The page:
The needle is the distinctive tool of the Upper Paleolithic period that began about 40,000 years ago. The oldest known needles with eyes date from the Gravettian period, about 25,000 years ago. The needle is one of the earliest survivors of the explosion of invention that the textile archaeologist Elizabeth Wayland Barber called the String Revolution. Paleolithic needles made of animal bones, antlers, and tusks helped make possible the extension of human settlement into cooler regions after the Ice Age (until about 10,000 to 12,000 years ago), and they also were used for fashioning fishing nets and carrying bags. There is evidence that by the Gravettian, needles were used not only to stitch hides together for warmth but also for sewing and decorating textiles for social and erotic display. The needle was associated thus closely with humanity's new conceptual skills and expressions, including fashion itself.
Paleolithic needles had grooves rather than eyes to hold sinew or fiber. Some cognitive psychologists have suggested a progression in thought and design from the awl to the needle with an eye at its midpoint to the familiar form with a hole for the thread at the end opposite the point. It is much more likely that each form of needle, as today, was fashioned according to materials available for tools and sewing and the work to be done. Styles coexisted. Ancient Egyptians made ceramic double-pointed needles with an eye at each end; Heinrich Schliemann found six bone needles at Troy, most of them notched but one with an eye opposite the point. Roman needles were made of bronze and iron, with the eye on top.
The history of the needle reminds us of how recently the West achieved its technological lead. The medical texts of the Vedas—ancient and sacred Hindu texts first written about 3,500 years ago—prescribe straight and curved high-quality steel needles with today's familiar oval eyes and call attention to their care. While German cities had specialized guilds of needlemakers dating from the fourteenth century, the Persian theologian Ghazali, writing about 1100 c.e., praised as an example of human cooperation the division of the work of making a needle into twenty-five stages. Spain inherited the secrets of Islamic steel needlemaking; refugees brought these skills to England. Even in the London of Henry VIII (r. 1509–1547), the only needlemaker who could draw his own steel wire was a Spanish immigrant. Other masters imported coils from Germany and Spain. Needles were among a household's valuables, protected in special cases that women attached to their belts. Only in the eighteenth and nineteenth centuries did large needlework boxes become common, even among the affluent.
Between the death of the London master in the sixteenth century and the publication of the Encyclopédie in the eighteenth century, British and French needlemakers made great but largely undocumented progress in their craft. Needles were supplied for many trades outside of fashion and medicine, including clock making and goldsmithing. To escape guild restrictions on machinery in the seventeenth century, many needlemakers relocated to Redditch, England, in the Midlands, where the industry has remained ever since, with ample water power (from the Red Ditch that gave it its name) and proximity to both metalworkers and crafts using needles. While the Encyclopédie of 1762 illustrates a variety of stages in a single workshop, the Redditch industry remained a network of families, each specializing in one or more stages of the process.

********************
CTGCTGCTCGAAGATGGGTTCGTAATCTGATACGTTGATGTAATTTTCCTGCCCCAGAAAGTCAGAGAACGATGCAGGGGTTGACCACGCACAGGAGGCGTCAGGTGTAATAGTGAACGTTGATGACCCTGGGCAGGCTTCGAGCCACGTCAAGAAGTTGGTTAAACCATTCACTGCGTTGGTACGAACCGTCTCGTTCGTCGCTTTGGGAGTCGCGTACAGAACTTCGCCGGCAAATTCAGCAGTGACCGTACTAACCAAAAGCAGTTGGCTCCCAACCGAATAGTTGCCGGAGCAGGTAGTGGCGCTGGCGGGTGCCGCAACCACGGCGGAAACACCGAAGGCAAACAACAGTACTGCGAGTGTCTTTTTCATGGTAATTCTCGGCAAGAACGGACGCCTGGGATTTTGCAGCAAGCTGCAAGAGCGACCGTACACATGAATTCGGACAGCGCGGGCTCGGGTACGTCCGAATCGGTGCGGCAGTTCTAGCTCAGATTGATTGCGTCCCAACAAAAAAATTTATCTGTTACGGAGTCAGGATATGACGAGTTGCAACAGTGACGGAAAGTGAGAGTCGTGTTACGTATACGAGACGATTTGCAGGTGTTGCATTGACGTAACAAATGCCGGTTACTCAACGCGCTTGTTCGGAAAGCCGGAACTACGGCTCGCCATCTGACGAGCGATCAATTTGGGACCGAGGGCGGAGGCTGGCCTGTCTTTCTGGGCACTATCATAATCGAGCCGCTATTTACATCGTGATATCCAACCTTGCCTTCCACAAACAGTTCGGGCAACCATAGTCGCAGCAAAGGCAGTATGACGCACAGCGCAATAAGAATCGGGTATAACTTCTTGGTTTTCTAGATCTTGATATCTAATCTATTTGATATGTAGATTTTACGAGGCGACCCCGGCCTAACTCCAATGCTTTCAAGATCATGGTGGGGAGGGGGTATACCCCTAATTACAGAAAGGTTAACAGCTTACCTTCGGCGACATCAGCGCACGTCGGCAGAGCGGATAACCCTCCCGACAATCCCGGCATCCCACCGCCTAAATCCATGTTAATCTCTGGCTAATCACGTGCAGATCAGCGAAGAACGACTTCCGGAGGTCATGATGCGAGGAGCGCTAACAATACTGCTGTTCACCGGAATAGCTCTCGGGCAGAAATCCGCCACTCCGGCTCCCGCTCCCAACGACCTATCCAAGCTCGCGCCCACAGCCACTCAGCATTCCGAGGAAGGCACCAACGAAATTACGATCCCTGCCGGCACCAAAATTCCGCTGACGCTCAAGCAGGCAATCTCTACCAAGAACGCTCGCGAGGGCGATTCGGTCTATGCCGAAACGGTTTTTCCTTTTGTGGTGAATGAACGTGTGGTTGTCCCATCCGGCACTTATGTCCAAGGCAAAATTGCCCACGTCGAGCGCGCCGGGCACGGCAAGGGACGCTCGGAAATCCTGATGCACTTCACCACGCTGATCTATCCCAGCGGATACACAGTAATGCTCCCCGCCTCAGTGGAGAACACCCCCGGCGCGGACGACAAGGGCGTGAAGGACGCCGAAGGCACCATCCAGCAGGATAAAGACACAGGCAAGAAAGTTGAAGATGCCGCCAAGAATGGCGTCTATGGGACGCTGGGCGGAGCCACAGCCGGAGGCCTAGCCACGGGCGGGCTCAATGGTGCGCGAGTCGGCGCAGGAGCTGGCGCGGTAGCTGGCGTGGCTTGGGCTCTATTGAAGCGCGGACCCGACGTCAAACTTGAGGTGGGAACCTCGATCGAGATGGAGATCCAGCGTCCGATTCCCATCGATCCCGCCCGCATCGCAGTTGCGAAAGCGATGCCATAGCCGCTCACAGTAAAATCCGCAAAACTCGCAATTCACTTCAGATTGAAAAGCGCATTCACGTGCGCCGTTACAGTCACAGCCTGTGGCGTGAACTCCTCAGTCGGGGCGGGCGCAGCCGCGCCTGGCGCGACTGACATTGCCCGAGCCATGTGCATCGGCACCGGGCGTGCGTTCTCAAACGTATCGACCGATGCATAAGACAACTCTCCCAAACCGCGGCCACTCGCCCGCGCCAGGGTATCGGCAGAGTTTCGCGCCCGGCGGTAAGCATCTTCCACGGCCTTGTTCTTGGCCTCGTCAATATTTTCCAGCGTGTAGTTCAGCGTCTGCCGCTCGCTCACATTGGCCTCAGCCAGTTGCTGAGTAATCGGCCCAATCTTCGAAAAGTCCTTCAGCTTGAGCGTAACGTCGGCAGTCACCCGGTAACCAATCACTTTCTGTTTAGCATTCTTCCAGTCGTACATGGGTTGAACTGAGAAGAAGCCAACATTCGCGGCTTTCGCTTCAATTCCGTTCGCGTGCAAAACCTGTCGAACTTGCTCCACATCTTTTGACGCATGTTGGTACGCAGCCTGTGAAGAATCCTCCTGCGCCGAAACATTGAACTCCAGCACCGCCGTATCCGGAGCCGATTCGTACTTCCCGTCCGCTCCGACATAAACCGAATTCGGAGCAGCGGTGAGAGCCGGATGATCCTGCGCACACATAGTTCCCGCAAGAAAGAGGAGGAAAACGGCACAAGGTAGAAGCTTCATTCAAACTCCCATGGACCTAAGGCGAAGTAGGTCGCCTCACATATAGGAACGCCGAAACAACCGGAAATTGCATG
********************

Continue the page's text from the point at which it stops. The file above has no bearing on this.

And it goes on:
Eighteenth-century needlemakers developed a system of production that is still the basis of today's automated factories. (Surgical needles are still made by hand.) Steel was heated, shaped into a cylinder, and drawn through a number of dies to achieve the proper gauge, then cut into needle lengths. The end was hammered flat, the wire heated, and an eye punched and—often—grooved for easier threading; then the eye was filed smooth and the other end sharpened by filing. The needles were hardened by heating and cooling, then tempered for strength and straightened with a hammer and anvil. Up to 15,000 needles were polished by enclosure in a bag with emery dust and olive oil—a package moved back and forth between planks under a heavy weight for as long as two days—after which they were washed with hot water and soap and dried in a bran-filled box, then sorted and repointed manually with an emery stone. The water-powered scouring mills of Redditch produced such an excellent finish that the town attracted most of England's needlemakers.
During the eighteenth century, workshops grew as the operations were divided among workers of different skills. Craftsmanship may have reached an all-time peak in supplying needles for the finest embroidery and other luxury work. The Forge Mill Needle Museum in Redditch has needles from the time with hand-punched eyes so small they are visible only with a magnifying glass. Thread fine enough to pass through them is no longer made, except for some specialized sutures.